, @Kemidov
  247. @Thorfinnsson

    I’ve never understood why it’s wrong for a 41 year old man to screw a 17 year old girl but totally acceptable for an 18 year old man to do so.

    Well the Asperger crowd found this post.

    Anyway, it’s wrong because the older man has much more life experience than the young girl. She should be learning with boys her own age.

    • Replies: @J.Ross
    , @L Woods
    , @agent orange
  248. @Jack D

    So I don’t begrudge him an old age that reminded him of his glorious childhood.

    I don’t begrudge him it, either. I like almost everything Nabokov. His beautiful writing. His ideas on literature. His hobbies (Lepidoptera and chess). His insane language skills. His conservative politics.

    But … when given the choice to continue to live in America as a wealthy man or head back to Europe, he headed back to Europe, even as he continued to call himself an American author. And he didn’t even hesitate in making that decision.

    Did he love America? Sure, I guess so. But he was married to Europe. And most comfortable there.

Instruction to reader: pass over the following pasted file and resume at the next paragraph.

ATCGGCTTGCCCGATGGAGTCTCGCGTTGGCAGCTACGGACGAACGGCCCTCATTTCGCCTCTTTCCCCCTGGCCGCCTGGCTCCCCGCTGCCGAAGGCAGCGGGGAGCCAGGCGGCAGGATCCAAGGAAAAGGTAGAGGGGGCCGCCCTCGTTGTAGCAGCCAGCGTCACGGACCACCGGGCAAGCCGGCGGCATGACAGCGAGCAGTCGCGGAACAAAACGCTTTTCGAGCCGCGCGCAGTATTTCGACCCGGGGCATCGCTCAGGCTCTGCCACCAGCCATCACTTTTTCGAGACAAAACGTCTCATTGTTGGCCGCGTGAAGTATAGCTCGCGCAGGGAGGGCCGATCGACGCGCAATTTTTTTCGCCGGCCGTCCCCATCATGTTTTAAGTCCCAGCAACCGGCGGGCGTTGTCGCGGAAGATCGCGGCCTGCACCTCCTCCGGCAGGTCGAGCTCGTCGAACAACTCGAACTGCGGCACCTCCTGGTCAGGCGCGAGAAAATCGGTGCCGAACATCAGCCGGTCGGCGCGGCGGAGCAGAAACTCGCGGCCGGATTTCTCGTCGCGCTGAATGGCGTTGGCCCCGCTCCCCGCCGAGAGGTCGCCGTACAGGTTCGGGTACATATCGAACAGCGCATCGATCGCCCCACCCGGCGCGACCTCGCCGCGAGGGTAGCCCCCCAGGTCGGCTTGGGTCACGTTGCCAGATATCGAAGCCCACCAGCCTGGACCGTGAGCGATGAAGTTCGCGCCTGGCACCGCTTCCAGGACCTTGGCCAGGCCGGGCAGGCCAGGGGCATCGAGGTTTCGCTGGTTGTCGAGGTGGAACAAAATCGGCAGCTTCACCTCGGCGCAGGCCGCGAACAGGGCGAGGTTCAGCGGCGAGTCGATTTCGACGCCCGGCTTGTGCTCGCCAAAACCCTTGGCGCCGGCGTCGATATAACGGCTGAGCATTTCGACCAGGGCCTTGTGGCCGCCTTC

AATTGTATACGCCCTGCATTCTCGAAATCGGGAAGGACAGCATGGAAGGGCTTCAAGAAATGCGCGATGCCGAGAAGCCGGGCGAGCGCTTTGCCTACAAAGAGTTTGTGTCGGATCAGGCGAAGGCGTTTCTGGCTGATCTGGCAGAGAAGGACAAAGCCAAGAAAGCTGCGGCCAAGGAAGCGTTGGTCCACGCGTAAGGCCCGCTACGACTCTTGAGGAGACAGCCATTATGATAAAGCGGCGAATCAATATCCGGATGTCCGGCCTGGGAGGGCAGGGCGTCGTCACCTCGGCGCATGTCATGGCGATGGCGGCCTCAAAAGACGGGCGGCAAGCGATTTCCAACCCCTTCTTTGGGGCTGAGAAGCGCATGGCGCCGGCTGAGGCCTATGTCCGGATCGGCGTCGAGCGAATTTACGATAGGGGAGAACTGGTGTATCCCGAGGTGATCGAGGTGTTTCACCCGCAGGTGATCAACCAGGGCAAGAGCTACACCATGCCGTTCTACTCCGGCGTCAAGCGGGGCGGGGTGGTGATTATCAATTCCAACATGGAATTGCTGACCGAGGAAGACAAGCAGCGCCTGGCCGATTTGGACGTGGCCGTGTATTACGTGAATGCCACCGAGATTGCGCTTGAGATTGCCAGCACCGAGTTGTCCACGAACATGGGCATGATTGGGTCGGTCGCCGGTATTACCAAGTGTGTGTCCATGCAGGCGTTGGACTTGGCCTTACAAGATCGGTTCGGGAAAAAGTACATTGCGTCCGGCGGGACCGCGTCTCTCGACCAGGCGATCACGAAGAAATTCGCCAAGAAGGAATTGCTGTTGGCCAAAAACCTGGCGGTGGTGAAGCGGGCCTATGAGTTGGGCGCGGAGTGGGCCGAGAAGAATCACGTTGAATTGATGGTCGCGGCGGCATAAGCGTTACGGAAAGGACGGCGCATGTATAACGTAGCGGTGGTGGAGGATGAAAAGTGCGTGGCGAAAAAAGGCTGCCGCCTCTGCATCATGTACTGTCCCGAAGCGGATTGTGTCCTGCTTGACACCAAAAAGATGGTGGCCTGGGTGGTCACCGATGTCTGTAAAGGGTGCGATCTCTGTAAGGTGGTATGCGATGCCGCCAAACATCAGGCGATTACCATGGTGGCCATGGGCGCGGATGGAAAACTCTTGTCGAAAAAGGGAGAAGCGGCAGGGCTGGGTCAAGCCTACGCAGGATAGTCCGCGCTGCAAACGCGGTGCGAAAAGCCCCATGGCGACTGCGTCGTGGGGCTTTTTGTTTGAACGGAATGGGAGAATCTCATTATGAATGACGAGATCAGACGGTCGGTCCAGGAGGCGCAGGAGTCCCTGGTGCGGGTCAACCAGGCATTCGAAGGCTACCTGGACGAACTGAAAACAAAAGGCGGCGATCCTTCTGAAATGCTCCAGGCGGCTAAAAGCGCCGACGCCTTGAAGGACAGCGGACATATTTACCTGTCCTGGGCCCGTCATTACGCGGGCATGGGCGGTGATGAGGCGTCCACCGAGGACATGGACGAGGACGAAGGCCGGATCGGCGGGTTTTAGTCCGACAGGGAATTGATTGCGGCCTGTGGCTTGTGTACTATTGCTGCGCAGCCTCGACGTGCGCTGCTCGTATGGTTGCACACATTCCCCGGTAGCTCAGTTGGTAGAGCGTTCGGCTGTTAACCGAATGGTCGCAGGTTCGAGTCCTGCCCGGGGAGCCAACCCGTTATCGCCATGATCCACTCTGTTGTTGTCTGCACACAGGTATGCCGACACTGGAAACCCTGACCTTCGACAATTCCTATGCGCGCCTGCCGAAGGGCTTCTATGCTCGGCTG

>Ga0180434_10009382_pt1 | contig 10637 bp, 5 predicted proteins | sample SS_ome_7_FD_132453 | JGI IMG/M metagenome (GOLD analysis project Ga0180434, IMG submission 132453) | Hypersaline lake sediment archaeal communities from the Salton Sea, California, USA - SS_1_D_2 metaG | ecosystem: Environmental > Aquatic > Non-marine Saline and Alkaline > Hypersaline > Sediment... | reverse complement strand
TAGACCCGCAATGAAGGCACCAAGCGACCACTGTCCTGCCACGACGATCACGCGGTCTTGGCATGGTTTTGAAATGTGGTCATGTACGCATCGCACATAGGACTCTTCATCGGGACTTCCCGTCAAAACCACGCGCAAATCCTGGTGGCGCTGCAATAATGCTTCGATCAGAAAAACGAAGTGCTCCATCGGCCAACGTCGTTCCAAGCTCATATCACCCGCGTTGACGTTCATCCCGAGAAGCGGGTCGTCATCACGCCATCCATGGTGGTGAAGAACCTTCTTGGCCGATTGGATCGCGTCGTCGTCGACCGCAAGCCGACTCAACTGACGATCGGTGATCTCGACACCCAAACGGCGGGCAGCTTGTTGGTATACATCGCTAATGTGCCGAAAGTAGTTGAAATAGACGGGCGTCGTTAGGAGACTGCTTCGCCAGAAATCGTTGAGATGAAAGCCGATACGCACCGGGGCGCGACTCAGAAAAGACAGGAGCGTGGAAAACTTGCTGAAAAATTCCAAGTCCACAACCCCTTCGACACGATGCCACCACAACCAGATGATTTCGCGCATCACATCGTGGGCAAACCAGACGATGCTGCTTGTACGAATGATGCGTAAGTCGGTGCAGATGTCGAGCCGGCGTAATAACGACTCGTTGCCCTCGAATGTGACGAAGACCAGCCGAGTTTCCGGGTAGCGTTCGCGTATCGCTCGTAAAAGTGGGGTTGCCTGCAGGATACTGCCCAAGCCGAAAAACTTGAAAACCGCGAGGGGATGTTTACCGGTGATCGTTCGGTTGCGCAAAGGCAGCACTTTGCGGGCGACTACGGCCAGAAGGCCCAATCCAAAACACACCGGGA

249. Anon[425] • Disclaimer says:

    What goes around comes around.

  250. Rob McX says:
    @Jason y

    Nabokov’s homophobia would be censored nowadays. It comes out at its sharpest in his attitude to the French pederast Gaston Godin in Lolita – “a glum repulsive fat old invert”.

  251. Kylie says:
    @Jack D

    “…she was probably enjoying the attention and gifts from the rich famous man and traveling in his circles, etc.”

    I read the whole article and I didn’t see any mention of her getting gifts from Allen or traveling in his circles. I inferred she didn’t actually get much attention from him outside of his bedroom.

    “The modern obsession with ‘equality’ is ridiculous. Some things in life are inherently unequal and should remain that way.”